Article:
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Sherman Stanley

Bombay Workers Strike;
Fight Against War Gains in India

Textile Operatives Again Take Lead in Struggle;
Masses Pressing Congress Leaders to Take Early Action

(9 March 1940)

From Socialist Appeal, Vol. IV No. 10, 9 March 1940, p. 1.
Transcribed & marked up by Einde O’Callaghan for the Encyclopaedia of Trotskyism On-Line (ETOL).

Again displaying their position as the vanguard of the Indian people, 185,000 textile workers of Bombay have declared a general strike, demanding a 25 per cent wage increase to make up for rising living costs since the beginning of the war.

These workers represent about 90 per cent of Bombay’s textile mills and come from 45 different mills.

Meeting at Patna on March 1, the Executive Committee of the All-India Nationalist Congress has decided to prepare for the launching of a civil disobedience campaign against British imperialism. In a strongly worded resolution, nationalist India has openly disassociated itself from British rule and its war aims:

“Indian freedom cannot exist within the orbit of British Imperialism, and dominion status or any other status within the imperial structure is wholly inapplicable to India ...”

The preamble of the resolution states that Great Britain is carrying on the war for imperialist purposes and that India cannot be a party to the war. It opposes the sending of Indian troops to parts of the British Empire for war purposes. The resolution concludes, “Nothing short of complete independence will be accepted by the Indians.”

Final Action Postponed

Overriding the opposition of left-wing members of the Executive body, who demanded an immediate launching of the struggle for freedom, Gandhi succeeded in postponing final action until the plenary session of the Congress which is scheduled to convene at Ramgarh on March 17. Gandhi has thus deliberately left the door wide open for a last minute acceptance of any offer that the British might make.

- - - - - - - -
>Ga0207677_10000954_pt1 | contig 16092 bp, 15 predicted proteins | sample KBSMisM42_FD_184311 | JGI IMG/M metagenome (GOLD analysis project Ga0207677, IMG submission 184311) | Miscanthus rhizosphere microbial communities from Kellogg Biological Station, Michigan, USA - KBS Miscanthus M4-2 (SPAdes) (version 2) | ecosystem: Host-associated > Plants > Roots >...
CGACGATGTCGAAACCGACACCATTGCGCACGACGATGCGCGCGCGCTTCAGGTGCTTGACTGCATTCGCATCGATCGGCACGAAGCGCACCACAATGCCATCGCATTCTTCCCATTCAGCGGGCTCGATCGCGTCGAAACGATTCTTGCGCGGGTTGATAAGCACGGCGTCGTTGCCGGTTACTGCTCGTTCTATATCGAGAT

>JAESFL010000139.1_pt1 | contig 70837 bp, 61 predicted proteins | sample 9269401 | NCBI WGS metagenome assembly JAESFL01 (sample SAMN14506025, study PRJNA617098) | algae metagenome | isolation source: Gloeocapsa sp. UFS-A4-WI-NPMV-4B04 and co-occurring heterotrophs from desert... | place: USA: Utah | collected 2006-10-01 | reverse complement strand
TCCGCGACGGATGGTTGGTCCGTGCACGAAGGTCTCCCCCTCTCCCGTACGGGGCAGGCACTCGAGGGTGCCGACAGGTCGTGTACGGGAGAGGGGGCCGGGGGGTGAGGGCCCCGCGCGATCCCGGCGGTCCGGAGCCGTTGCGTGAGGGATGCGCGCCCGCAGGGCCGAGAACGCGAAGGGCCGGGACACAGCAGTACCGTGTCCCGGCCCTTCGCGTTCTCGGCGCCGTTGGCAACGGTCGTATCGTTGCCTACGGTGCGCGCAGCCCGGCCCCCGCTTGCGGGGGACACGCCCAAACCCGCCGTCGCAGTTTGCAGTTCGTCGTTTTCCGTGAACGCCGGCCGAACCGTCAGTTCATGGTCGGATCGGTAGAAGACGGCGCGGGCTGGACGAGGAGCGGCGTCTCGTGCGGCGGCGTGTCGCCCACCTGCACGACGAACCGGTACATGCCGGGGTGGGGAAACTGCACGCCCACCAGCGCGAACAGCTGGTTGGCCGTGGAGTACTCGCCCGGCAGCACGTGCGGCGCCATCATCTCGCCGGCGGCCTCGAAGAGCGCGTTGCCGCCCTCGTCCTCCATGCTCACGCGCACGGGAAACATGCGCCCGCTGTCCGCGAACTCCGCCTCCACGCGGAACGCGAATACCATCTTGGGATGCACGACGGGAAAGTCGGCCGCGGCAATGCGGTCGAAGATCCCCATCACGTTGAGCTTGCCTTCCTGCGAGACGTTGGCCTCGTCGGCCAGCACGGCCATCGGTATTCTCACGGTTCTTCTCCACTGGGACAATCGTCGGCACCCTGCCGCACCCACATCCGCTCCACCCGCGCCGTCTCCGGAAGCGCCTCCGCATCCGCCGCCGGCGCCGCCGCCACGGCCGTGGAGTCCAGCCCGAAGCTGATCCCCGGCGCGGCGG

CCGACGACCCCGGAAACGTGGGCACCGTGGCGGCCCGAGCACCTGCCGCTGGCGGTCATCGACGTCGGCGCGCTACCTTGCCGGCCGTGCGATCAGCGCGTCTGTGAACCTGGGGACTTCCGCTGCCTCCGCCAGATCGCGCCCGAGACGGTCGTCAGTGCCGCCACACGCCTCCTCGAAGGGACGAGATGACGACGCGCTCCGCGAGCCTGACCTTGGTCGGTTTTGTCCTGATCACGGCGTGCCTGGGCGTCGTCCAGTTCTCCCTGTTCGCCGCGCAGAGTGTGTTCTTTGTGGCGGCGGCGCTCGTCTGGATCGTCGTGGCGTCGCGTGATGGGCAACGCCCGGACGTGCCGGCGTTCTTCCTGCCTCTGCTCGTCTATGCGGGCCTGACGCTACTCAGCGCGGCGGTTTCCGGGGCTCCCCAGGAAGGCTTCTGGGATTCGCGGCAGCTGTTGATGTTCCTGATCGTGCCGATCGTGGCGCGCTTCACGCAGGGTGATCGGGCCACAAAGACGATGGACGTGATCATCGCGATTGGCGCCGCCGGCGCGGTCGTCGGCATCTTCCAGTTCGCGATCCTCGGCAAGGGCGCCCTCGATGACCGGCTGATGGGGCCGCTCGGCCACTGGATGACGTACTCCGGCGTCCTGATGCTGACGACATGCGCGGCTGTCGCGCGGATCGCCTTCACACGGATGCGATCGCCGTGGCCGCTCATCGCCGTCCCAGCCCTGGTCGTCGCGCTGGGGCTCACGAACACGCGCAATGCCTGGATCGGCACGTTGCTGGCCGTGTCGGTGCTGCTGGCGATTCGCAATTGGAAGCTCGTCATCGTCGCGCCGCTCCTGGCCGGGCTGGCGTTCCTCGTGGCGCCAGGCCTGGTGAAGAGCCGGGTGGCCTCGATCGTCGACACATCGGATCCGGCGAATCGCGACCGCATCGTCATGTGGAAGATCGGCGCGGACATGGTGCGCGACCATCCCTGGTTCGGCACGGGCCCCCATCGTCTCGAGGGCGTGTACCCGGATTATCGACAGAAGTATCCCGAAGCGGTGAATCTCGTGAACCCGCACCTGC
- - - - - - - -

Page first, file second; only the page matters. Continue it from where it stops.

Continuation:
This was revealed by Maulana Abdul Kalan Azad, newly-elected president of the Congress and a conservative follower of Gandhi who stated that, “even one minute before the launching of any movement Gandhi would be prepared to explore all avenues of peaceable settlement with the British Viceroy.”

But the door seems to have been shut by the firm refusal of the British rulers to make the slightest concession that would satisfy the meagre demands of the Gandhi group.

Masses Push Gandhi

For six long months the Indian workers and peasants have been clamoring for leadership and action in the struggle against involvement in the war and for national independence. For six months they have been told to be patient, to bide their time while Gandhi was fruitlessly negotiating with the British Viceroy. Has the time for struggle come now ? So far as the 400,000,000 masses are concerned the answer is yes!

A driving force behind their revolutionary spirit is the rising prices of all foods: that is, hunger and increased starvation. That is what the war has meant for them so far.

Left-Wingers Boo Gandhi

As their anger against the rule of the British has increased, so has their impatience with the dilatory and treacherous tactics of Gandhi and Nehru. In a recent tour of Bengal Province – center of left-wing nationalism and stronghold of Subhas Chandra Bose, the leading left-wing nationalist of the Congress – Gandhi was booed at various meetings, perhaps for the first time in his long career. At one railroad station he was met by demonstrators carrying black flags – a symbolic rebuke of the sharpest character in India. It is to this anger that Gandhi has finally yielded – in part.

What Will Gandhi Do?

How far is he prepared to go? That is difficult to judge at present. Although he is still the dominant leader of the nationalist movement, he cannot endlessly hold in check the social forces of mass unemployment, hunger and unbelievable poverty. His latest move is undoubtedly aimed at stealing the thunder of his left- wing opponents, but such tactics have the dangerous habit of backfiring – that is, getting out of hand.

Gandhi well knows this. If he sees that a struggle is unavoidable at present, he will do all in his power to limit it, isolate it and take advantage of the distrust and demoralization that has resulted from six months of futile talks with the Viceroy.

Above all, Gandhi will endeavor to prevent a mass, revolutionary struggle in which the peasants will begin to take revolutionary measures by seizing and dividing up the land and the workers will begin to set up their democratic workers’ control councils in the cities.

But one thing is certain. The first open, mass revolt against the World War and for peace is about to begin!

Hindu-Moslem unity can now be achieved on the battlefield of common action and struggle. The rallying cry of the Indian people is, “Forward to National Freedom”, and “Long live the democratically-elected Constituent Assembly!”

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